“The EU is not going to soft-pedal for Starmer. Labour thinks it can bend EU rules if it packages everything from data to climate and migration as security. But that is nonsense. There is going to be a sobering moment for Labour,” said prof Menon. 


The difference this time is that Brussels can no longer play off the Tories against Labour. Britain’s metropolitan elites will at last have skin in the game. It will be their leader facing Brussels – not Boris, not Rishi, not the Tories. They will have no incentive to keep talking down the British economy.


The EU is itself now facing mortal danger from Russia, and front-line EU states know that it would be even worse had Britain not stepped in from the start when others were still playing footsie with Putin.


Nor is the UK so vulnerable to pressure anymore. It has already been through the adjustment shock of Brexit. Supply chains have adapted. Britain has joined the Pacific trade pact (CPTPP), the world’s biggest and fastest-growing free trade bloc, a regulatory rival that will not bow to EU dictates.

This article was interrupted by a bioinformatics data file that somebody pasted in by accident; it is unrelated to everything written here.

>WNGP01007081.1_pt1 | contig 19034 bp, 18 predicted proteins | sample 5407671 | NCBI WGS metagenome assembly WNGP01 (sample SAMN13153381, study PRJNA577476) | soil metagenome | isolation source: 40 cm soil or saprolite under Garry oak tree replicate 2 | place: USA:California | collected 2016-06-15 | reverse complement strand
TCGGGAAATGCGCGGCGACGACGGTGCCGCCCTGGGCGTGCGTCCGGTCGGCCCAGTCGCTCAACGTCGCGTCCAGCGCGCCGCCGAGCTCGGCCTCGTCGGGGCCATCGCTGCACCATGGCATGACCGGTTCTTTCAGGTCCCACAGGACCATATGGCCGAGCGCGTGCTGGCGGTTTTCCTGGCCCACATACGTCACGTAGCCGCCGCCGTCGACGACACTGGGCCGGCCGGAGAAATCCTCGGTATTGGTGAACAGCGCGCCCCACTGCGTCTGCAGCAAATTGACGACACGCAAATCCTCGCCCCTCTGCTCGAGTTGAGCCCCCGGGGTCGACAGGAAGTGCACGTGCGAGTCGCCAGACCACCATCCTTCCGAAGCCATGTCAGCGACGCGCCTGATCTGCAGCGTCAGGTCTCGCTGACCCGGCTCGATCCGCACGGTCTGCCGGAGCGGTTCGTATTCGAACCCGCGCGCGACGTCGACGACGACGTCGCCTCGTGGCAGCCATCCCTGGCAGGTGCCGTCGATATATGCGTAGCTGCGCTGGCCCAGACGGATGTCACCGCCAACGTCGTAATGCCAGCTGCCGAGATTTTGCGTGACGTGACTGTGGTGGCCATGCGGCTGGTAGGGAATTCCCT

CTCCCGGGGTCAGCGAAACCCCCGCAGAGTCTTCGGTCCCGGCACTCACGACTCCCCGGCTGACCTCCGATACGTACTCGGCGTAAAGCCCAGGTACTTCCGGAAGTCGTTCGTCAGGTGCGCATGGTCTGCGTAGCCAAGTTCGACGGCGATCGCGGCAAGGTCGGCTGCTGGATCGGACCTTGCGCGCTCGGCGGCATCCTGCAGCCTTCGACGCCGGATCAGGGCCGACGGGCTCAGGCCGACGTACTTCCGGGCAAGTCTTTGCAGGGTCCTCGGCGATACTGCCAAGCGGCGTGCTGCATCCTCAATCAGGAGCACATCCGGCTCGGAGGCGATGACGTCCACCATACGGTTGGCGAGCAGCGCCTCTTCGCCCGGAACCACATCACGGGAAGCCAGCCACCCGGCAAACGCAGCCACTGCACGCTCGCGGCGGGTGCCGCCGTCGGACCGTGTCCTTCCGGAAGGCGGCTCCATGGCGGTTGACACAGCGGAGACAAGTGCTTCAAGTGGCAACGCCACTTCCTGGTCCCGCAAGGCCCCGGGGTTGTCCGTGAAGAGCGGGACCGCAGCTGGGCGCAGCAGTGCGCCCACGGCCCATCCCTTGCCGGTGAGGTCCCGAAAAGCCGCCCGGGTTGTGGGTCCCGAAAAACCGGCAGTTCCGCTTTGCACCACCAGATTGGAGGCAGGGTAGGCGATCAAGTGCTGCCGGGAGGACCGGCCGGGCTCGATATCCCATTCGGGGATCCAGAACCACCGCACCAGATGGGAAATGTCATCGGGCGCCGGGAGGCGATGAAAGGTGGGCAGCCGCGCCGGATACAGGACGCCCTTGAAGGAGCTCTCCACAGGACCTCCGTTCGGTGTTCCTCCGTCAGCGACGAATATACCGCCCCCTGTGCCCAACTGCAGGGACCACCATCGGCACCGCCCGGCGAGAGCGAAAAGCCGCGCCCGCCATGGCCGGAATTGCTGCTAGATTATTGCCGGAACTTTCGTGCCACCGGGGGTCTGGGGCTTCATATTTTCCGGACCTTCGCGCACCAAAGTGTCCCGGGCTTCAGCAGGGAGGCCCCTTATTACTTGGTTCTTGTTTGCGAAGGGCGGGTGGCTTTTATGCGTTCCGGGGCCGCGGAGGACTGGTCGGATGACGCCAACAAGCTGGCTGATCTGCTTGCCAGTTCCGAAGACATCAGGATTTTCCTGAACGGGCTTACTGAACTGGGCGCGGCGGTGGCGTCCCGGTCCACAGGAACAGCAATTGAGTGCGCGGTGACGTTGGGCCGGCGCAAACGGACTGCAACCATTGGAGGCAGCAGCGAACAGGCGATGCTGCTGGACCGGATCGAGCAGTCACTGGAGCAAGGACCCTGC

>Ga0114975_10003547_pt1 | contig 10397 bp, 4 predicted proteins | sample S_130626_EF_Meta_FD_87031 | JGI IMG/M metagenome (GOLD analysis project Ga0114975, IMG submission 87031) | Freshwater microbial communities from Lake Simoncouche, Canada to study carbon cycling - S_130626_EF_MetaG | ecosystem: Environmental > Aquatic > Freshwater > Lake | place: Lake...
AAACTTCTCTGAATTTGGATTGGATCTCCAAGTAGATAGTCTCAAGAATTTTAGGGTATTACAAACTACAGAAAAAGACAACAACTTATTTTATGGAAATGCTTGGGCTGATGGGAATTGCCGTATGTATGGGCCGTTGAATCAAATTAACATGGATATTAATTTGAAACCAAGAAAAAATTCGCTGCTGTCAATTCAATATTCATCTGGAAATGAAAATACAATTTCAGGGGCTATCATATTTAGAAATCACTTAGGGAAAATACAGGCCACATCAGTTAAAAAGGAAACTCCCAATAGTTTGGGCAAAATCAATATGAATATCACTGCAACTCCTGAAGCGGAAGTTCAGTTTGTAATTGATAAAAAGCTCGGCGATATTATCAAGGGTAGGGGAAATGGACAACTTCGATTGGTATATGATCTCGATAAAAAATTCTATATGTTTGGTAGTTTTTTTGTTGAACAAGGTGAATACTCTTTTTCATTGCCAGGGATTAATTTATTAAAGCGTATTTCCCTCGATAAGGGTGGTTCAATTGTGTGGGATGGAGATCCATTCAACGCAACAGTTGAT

Europe has in the meantime continued its economic vanishing act, trailing behind Asia and a resurgent America. Labour’s Rachel Reeves takes her cue from Washington, inspired by the turbo-charged growth of the Inflation Reduction Act. She has yet to show any interest in the European stagnation model.


Prof Lapavitsas said a new reality has crept up on Europe that is evident to anybody with a larger world view. The EU matters even less than it did a decade ago. “It is already irrelevant on the global scene,” he said.   

 

Labour can find other fish to fry.


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What happens when a Labour Britain meets a semi-fascist Europe – by Ambrose Evans-Pritchar